Sunday, April 22, 2012

Garbology! I must use you in a lesson!

I'm on a roll today.  Also, here's where I'm getting this stuff.  You know how AASL has its annual best websites for teaching and learning?  Well, they're not the only organization giving out awards for excellent websites.  I just discovered the Webby awards!  They have awards for great sites in about a zillion categories, but I found the Best Use of Animation and (duh) Education categories to be most relevant to what I do.

Anyway, here's my other find: Garbology.

Description: Users drag and drop an item on the bottom into the right receptacle (trash, recycling, compost, or "reuse") and are treated to a short animation that teaches them about how products are made and what happens to them after they are disposed of.

The animation is broken into short clips and in between, users sometimes have the chance to play around with what's on the screen.  When they're done, they click "next."  An example of how they can play around is dragging a slider to show a banana in various stages of decay.

It reminds me a lot of an interactive ebook or an app, because it sort of has pages, but on each page there are animations and/or interactive features.

Curriculum connection: Science!  Specifically conservation, recycling, natural resources, compost, and consumerism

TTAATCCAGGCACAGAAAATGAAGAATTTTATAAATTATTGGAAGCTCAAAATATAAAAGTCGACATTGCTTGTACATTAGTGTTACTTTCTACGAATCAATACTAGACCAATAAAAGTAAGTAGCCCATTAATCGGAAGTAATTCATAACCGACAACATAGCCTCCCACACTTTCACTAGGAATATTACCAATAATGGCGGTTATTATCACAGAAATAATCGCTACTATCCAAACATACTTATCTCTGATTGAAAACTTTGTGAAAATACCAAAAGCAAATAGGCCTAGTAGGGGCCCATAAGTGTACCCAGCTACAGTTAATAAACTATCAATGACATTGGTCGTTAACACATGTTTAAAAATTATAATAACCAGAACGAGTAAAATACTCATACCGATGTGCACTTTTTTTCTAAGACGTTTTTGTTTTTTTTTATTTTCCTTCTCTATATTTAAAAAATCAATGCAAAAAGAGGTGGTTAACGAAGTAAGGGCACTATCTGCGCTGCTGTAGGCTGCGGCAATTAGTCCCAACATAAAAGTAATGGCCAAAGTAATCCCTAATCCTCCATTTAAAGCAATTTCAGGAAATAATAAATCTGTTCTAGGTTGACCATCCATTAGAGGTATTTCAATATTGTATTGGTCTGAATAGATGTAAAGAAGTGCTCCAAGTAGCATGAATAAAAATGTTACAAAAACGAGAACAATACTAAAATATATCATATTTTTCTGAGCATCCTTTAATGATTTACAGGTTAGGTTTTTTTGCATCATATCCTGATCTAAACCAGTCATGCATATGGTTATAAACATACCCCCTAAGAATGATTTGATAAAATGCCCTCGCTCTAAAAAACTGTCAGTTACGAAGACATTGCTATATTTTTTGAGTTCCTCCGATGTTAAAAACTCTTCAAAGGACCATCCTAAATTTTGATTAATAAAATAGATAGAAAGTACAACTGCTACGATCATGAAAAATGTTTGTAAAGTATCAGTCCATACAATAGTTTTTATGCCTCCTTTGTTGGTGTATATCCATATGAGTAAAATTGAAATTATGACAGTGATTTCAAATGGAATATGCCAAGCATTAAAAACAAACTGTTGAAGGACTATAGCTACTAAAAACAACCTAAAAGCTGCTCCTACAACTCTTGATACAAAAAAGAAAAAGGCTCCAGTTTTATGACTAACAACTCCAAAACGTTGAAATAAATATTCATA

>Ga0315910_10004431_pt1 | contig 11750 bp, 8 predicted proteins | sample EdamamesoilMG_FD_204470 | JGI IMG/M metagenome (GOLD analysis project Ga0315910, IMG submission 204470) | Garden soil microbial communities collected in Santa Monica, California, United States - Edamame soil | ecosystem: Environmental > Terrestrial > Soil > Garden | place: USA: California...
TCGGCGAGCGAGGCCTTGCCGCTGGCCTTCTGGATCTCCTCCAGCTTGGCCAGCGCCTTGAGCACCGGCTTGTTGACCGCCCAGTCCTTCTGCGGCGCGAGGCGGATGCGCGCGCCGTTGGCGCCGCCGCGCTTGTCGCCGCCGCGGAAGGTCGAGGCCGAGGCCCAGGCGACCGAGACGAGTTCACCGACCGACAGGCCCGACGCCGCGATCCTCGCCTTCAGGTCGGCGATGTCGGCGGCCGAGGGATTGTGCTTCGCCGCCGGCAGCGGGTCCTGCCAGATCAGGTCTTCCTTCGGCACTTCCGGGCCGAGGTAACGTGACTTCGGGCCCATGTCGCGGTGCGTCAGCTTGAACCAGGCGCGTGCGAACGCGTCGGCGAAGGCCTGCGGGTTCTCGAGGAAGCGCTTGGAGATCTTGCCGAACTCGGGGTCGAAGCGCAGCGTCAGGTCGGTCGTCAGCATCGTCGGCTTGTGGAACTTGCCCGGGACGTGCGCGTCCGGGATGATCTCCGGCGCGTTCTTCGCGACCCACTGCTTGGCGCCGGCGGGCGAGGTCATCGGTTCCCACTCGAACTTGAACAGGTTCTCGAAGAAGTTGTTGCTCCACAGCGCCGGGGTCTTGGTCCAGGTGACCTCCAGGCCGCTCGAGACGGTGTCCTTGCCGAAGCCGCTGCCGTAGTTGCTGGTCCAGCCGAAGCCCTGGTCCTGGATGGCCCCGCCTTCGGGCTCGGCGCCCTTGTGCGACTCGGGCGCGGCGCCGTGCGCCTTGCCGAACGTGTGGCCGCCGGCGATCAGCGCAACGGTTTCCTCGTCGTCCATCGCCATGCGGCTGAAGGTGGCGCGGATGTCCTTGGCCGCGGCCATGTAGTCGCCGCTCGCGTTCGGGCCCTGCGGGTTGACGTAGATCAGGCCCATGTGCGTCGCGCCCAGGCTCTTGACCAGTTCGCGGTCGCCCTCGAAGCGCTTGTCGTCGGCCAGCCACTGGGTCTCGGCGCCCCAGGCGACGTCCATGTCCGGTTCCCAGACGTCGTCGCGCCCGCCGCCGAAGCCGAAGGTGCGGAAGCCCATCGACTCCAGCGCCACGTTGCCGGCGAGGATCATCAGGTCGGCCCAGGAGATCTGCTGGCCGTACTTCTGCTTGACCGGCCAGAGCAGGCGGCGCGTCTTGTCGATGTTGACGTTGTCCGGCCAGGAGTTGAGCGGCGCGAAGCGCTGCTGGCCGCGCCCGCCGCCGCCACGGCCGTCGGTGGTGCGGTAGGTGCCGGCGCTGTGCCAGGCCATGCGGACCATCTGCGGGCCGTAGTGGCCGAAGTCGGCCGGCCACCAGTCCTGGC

Technology Required: Flash, audio equipment (sound is integral)
Skills Required: Reading, Dragging and Dropping, Clicking "next"
Grade Level: 3rd and 4th (because of concepts like "global warming" getting thrown around ... 2nd grade could probably have fun with it, too, although they wouldn't get all of it.)
Teacher Involvement: I think students can do this one pretty independently.  It's also somewhat linear--they can click next and back, but they have to complete each section before moving on.
Advertising: No
Login/Personal Information Required: No
Quirks: When I tried to start the game a second time without closing my browser in between, the play button didn't work.  Restarting my browser solved the problem.
Bonus: The site has some nice lesson plans, too.

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